Forum for Science, Industry and Business

Sponsored by:     3M 
Search our Site:

 

FSU scientists use unique model to predict active 2010 hurricane season

02.06.2010
Florida State University scientists who have developed a unique computer model with a knack for predicting hurricanes with unprecedented accuracy are forecasting an unusually active season this year.

Associate Scholar Scientist Tim LaRow and his colleagues at FSU's Center for Ocean-Atmospheric Prediction Studies (COAPS) say there will be an average of 17 named storms with 10 of those storms developing into hurricanes in the Atlantic this season, which begins today, June 1, and runs through Nov. 30. The historical seasonal average is 11 tropical storms with six of them becoming hurricanes.

"It looks like it will be a very busy season, and it only takes one hurricane making landfall to have devastating effects," LaRow said. "The predicted high number of tropical systems means there is an increased chance that the eastern United States or Gulf Coast will see a landfall this year."

The COAPS model, unveiled just last year, is one of only a handful of numerical models in the world being used to study seasonal hurricane activity, and it has already outperformed many other models. The model uses the university's high-performance computer to synthesize massive amounts of information including atmospheric, ocean and land data. A key component of the COAPS model is the use of predicted sea surface temperatures.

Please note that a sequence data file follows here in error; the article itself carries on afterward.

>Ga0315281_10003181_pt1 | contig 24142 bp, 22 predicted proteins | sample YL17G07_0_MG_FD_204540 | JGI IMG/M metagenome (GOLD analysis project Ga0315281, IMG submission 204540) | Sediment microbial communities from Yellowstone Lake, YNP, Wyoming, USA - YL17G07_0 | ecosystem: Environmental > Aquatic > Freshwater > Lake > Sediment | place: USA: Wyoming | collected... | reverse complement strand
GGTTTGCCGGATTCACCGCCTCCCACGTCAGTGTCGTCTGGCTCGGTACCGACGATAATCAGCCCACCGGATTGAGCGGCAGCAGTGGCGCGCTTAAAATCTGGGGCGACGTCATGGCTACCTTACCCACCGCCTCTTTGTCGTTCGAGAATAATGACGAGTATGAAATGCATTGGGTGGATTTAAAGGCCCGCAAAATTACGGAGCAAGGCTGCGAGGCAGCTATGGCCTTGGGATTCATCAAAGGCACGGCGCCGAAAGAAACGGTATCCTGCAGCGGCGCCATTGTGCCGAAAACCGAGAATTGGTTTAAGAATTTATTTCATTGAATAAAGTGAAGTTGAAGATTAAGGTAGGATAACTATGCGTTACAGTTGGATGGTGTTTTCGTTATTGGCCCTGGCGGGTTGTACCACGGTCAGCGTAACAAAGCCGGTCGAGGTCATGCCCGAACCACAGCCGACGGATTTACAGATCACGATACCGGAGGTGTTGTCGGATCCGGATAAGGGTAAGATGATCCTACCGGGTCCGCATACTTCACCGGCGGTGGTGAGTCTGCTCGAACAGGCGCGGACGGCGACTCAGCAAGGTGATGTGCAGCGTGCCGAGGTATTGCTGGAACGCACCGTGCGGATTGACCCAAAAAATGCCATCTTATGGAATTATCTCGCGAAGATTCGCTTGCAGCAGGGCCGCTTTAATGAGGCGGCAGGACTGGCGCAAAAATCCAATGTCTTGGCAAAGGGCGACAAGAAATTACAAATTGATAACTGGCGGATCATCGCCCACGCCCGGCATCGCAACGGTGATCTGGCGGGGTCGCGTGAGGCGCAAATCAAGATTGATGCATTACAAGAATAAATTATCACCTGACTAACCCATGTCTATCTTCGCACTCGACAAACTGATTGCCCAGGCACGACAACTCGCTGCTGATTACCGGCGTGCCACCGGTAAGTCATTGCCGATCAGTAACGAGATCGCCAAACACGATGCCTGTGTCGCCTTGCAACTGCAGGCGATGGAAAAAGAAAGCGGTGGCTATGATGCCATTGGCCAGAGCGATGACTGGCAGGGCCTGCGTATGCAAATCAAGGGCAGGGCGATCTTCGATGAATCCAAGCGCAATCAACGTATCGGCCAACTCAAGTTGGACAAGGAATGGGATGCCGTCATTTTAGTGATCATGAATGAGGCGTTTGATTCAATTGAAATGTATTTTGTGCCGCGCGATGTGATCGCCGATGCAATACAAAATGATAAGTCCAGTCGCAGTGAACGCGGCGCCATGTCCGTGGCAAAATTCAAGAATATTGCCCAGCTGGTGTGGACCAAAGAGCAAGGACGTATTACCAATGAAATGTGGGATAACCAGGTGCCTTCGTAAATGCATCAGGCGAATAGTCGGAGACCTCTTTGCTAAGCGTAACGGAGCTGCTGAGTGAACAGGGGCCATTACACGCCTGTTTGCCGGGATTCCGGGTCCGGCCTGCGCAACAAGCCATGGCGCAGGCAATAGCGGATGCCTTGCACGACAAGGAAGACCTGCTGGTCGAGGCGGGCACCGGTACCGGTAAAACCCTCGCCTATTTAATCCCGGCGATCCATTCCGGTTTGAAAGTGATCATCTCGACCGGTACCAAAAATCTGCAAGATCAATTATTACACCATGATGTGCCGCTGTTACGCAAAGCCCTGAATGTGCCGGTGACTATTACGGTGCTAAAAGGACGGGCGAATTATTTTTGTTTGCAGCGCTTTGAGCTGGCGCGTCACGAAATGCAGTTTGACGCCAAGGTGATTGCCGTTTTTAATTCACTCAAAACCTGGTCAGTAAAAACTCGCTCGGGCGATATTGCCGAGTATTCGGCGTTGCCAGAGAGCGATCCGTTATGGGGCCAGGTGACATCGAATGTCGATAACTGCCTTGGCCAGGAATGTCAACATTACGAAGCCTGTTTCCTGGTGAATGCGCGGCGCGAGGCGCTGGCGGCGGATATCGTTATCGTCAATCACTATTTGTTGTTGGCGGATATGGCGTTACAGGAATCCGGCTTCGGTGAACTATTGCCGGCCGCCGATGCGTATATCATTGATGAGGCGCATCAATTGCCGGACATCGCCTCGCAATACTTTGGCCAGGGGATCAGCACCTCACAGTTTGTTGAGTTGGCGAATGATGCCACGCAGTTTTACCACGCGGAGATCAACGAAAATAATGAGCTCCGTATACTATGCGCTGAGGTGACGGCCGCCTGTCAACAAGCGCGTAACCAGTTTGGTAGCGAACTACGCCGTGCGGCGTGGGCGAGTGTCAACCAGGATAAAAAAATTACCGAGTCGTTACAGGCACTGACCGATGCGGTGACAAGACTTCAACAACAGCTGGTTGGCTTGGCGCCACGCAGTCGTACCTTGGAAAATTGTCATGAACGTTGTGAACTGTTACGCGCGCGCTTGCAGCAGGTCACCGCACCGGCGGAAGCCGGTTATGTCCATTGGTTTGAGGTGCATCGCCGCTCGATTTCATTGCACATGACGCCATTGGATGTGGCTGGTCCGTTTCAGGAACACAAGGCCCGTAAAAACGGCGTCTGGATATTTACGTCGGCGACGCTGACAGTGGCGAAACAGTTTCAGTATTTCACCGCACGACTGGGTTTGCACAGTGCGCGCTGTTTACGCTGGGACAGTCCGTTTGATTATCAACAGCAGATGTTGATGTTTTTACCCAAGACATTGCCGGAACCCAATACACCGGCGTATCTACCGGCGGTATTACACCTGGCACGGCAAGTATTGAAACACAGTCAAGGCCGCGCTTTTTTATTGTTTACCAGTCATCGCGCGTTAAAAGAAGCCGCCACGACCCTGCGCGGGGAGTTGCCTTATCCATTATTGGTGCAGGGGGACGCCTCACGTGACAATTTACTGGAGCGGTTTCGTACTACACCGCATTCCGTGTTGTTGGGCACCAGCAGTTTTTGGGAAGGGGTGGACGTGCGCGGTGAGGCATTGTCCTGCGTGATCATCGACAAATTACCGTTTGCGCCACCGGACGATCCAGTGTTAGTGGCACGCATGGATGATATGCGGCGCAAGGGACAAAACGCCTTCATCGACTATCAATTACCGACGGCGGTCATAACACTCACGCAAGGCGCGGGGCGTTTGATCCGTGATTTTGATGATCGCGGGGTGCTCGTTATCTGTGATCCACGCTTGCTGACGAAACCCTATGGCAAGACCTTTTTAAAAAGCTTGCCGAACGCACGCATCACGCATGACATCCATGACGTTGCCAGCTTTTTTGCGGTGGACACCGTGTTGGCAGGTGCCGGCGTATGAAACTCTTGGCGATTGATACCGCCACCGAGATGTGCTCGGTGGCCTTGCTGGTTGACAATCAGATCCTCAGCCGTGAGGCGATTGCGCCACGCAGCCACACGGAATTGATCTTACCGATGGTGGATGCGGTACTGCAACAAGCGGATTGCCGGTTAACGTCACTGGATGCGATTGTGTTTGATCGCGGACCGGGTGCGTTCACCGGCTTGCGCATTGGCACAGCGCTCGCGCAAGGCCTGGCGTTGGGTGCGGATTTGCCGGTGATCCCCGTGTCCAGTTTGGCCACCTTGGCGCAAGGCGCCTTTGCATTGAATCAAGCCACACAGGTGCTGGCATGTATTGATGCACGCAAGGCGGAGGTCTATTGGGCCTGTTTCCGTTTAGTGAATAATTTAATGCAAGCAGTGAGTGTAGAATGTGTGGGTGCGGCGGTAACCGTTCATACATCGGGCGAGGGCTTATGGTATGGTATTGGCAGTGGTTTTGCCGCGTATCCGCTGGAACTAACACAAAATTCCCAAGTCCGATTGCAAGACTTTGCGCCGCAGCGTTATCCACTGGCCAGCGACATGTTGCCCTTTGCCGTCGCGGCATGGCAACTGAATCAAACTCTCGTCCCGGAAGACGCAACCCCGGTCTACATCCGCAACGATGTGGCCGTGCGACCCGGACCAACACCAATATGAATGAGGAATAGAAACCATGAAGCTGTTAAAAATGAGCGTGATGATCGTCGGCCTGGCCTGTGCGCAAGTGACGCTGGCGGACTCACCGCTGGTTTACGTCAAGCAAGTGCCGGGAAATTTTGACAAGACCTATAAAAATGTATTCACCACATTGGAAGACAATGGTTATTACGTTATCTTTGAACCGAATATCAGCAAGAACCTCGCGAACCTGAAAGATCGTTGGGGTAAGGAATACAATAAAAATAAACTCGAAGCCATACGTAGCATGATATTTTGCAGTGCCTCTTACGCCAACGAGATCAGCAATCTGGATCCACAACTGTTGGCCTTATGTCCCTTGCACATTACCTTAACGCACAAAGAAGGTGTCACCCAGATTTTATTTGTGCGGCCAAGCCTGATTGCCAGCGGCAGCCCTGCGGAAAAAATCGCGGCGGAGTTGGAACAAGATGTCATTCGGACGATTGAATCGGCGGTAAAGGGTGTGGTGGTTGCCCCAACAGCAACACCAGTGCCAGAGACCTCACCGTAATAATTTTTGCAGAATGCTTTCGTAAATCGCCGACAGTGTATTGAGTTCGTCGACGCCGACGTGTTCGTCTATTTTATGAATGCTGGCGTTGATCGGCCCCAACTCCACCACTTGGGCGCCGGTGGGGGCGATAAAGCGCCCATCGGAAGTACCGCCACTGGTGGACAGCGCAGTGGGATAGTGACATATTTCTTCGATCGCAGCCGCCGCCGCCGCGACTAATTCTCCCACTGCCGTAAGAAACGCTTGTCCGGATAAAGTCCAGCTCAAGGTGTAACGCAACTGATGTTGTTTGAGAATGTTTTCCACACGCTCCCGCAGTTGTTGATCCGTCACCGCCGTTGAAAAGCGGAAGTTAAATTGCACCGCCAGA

The 2009 forecast, the model's first, was on target: It predicted a below-average season, with a mean of eight named storms with four of them developing into hurricanes. There were nine named storms with three that became hurricanes.

The model's 2009 forecast, plus its hindcasts of the previous 14 hurricane seasons — that's when the data that existed prior to each season is plugged into the model to reforecast the season and then compared to what actually occurred — really show the model's precision. From 1995 to 2009, the model predicted a mean of 13.7 named storms of which a mean of 7.8 were hurricanes. In reality, the average during this period was 13.8 named storms with a mean of 7.9 hurricanes.

How the oil spill in the Gulf of Mexico will affect the development of tropical storms this year is a question that scientists are still trying to figure out, LaRow said. The oil on the ocean surface can diminish the amount of surface evaporation, which would lead to local increased ocean temperatures near the surface, but LaRow said he's made no adjustments to the model to account for the oil that continues to gush from an underwater well.

"The oil spill will probably have little influence on the hurricane season, but we don't know for sure since this spill is unprecedented," he said. "It's uncertain how exactly the atmospheric and oceanic conditions might change if the spill continues to grow."

COAPS researchers spent about five years developing and assessing the numerical model before putting it to the test with its first real-time forecast last year. Numerical models require major computing resources in order to make trillions of calculations using the equations of motion along with the best physical understanding of the atmosphere. By contrast, statistical models, such as the one that produces Colorado State University's annual forecast, use statistical relationships between oceanic and atmospheric variables to make a forecast.

COAPS received a $6.2 million, five-year grant from NOAA in 2006 that has been used, in part, to support the development of the model.

Tim LaRow | EurekAlert!
Further information:
http://www.fsu.edu

More articles from Information Technology: